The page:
Bitcoin Scammers Go Public With Tesco Twitter Hacking


Social media provides a cheap and easy way for brands to connect with thousands of their customers. Every day, thousands of consumers send questions or requests for support to brands using platforms like Twitter and Facebook.

Large brands like Tesco even employ teams of people to manage these interactions. In between answering questions, they will run promotions, highlight special deals or share updates to ‘engage’ their followers.

Hackers love social media

Social media is a goldmine for hackers. Many people share too much information for instance, providing clues about their password, home address or even bank account – details that can be used by experienced cybercriminals to commit identity fraud, or to break into other online accounts.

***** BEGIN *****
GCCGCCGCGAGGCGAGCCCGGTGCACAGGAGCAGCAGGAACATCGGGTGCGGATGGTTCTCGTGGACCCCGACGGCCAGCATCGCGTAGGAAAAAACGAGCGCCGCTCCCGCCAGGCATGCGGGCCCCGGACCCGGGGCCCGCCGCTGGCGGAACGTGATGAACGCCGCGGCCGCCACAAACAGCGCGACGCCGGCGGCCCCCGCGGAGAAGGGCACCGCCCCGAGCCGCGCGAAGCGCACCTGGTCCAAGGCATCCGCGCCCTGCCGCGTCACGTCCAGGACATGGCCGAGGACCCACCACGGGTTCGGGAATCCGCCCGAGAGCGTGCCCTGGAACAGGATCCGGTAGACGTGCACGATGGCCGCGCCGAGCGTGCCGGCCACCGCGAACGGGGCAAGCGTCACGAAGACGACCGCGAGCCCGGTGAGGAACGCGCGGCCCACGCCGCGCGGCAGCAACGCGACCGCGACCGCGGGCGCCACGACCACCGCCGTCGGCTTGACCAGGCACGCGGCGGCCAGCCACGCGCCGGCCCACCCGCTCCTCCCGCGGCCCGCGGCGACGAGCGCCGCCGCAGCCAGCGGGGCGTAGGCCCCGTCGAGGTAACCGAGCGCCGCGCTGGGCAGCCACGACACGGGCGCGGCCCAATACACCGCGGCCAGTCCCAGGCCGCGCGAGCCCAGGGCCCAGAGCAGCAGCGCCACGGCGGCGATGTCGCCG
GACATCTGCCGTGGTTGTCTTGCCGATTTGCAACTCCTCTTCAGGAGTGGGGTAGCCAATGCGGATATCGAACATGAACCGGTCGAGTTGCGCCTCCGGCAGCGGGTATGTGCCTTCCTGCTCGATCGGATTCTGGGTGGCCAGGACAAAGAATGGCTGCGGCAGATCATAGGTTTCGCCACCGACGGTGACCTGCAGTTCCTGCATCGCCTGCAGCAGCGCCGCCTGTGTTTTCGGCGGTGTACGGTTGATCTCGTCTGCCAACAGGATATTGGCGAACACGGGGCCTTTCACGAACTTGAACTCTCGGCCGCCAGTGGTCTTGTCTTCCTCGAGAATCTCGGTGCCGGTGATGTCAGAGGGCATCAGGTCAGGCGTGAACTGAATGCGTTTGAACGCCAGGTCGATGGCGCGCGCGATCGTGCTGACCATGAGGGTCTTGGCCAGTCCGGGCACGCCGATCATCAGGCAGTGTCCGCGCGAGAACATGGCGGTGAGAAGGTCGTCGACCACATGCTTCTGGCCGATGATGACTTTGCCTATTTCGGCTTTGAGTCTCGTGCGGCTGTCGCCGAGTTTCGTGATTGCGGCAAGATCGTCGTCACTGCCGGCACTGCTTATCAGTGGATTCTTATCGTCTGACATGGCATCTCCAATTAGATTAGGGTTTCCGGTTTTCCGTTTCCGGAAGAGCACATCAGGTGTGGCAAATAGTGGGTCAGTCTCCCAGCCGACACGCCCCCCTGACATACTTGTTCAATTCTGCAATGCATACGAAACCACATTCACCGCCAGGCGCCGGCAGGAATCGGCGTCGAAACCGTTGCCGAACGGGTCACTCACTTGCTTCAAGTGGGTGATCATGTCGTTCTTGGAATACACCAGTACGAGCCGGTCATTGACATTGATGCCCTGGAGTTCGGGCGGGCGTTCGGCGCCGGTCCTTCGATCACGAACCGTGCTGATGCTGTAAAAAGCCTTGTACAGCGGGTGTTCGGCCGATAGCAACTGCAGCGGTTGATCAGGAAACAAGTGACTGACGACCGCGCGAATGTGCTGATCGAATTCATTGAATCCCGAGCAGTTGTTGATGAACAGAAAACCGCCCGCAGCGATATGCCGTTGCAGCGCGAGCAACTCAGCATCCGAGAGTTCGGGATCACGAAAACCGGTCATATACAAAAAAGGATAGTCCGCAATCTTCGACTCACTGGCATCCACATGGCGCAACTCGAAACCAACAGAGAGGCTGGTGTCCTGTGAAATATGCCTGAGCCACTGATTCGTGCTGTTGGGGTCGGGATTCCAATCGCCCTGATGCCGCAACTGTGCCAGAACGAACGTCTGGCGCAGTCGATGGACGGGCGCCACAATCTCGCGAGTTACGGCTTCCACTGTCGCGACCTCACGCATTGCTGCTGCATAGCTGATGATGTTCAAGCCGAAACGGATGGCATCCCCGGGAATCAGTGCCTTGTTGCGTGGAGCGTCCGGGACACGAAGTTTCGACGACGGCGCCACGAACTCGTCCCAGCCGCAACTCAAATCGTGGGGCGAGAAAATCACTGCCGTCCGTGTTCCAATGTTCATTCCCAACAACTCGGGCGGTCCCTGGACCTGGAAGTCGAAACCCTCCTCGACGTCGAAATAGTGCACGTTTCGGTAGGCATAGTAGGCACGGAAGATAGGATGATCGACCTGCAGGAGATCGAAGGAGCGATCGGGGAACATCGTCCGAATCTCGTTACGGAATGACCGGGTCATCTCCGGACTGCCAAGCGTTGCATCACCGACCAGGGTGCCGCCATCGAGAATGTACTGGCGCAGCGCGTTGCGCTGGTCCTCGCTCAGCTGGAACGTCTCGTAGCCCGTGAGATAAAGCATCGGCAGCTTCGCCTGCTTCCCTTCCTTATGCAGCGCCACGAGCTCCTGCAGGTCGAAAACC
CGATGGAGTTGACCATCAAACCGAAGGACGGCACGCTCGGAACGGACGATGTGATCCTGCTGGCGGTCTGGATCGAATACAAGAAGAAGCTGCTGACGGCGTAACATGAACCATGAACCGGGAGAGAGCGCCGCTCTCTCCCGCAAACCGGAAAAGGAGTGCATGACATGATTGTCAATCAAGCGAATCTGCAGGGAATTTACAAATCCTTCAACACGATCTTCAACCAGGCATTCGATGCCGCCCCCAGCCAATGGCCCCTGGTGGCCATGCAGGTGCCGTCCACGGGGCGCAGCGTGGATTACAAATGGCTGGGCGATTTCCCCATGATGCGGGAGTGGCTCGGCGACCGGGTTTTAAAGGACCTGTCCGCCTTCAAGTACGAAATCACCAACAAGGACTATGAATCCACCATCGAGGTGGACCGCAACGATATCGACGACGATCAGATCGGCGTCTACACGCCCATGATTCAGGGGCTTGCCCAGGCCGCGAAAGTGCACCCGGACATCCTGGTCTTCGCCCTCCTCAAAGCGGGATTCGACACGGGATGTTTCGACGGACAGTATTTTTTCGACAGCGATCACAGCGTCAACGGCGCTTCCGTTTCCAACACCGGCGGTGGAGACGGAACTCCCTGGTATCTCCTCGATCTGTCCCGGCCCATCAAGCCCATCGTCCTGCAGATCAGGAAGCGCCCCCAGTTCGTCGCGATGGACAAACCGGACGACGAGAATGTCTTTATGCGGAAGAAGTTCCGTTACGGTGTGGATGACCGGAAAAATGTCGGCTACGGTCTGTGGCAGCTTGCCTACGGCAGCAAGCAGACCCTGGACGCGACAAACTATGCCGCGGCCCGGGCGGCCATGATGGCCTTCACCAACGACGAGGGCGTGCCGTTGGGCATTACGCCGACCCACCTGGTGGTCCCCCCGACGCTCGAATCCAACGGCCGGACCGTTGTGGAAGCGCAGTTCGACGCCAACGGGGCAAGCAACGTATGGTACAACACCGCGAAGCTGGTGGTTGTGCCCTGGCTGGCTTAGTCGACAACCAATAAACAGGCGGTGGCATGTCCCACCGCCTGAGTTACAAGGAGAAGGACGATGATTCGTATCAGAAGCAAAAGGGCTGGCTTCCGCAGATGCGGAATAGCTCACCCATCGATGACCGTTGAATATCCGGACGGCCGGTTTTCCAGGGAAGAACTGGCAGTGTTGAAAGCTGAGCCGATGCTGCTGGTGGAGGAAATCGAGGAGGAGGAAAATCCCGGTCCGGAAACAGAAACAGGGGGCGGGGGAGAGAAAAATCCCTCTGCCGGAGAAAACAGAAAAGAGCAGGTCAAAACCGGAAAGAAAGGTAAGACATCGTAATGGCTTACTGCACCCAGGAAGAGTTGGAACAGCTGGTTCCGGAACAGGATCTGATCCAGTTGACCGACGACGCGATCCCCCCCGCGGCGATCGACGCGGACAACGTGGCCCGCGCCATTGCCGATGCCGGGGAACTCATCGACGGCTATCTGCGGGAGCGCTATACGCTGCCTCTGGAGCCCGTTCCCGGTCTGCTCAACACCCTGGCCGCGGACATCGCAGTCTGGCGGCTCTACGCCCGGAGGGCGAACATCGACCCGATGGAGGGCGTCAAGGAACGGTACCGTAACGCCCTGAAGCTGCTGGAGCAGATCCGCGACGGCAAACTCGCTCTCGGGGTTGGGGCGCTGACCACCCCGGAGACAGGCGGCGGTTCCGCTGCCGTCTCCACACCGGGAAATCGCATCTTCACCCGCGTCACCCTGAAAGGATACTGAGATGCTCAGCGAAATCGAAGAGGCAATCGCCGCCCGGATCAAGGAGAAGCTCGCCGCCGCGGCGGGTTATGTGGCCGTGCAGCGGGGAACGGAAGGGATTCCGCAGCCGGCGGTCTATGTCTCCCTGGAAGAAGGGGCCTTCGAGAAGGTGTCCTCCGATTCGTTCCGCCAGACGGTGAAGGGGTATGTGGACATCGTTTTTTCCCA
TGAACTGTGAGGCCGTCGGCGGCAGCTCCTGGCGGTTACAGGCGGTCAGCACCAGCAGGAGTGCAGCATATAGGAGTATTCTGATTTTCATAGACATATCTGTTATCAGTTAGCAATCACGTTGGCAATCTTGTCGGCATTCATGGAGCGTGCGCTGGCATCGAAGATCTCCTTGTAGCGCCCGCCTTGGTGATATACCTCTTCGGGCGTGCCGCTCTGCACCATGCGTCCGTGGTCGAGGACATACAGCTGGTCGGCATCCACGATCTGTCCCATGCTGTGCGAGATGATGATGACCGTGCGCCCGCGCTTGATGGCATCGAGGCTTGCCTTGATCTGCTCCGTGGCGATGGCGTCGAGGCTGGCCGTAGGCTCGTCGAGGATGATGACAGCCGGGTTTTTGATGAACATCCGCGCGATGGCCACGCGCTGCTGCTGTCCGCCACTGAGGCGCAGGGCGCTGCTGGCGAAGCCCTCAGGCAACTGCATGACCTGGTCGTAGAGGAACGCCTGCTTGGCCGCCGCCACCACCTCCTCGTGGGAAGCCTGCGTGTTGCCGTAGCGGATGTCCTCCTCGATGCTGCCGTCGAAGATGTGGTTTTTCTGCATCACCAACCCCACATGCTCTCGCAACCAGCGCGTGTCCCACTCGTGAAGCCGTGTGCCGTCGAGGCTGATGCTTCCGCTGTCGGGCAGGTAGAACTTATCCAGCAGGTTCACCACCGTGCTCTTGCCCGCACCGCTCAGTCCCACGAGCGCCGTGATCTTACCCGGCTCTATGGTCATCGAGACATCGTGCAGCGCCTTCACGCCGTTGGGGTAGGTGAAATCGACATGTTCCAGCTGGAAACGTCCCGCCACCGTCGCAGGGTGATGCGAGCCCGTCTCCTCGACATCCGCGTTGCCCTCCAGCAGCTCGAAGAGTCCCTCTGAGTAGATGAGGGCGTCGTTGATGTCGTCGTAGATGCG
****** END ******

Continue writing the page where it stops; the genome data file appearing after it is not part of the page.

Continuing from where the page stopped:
Hacktivists, hackers who break into computer systems for political reasons, also like to target social media. Breaking into a high-profile account belonging to a celebrity or large company allows these people to highlight specific issues like climate change, or shady business practices. And because these accounts are followed by thousands of people, the message quickly spreads across social media.

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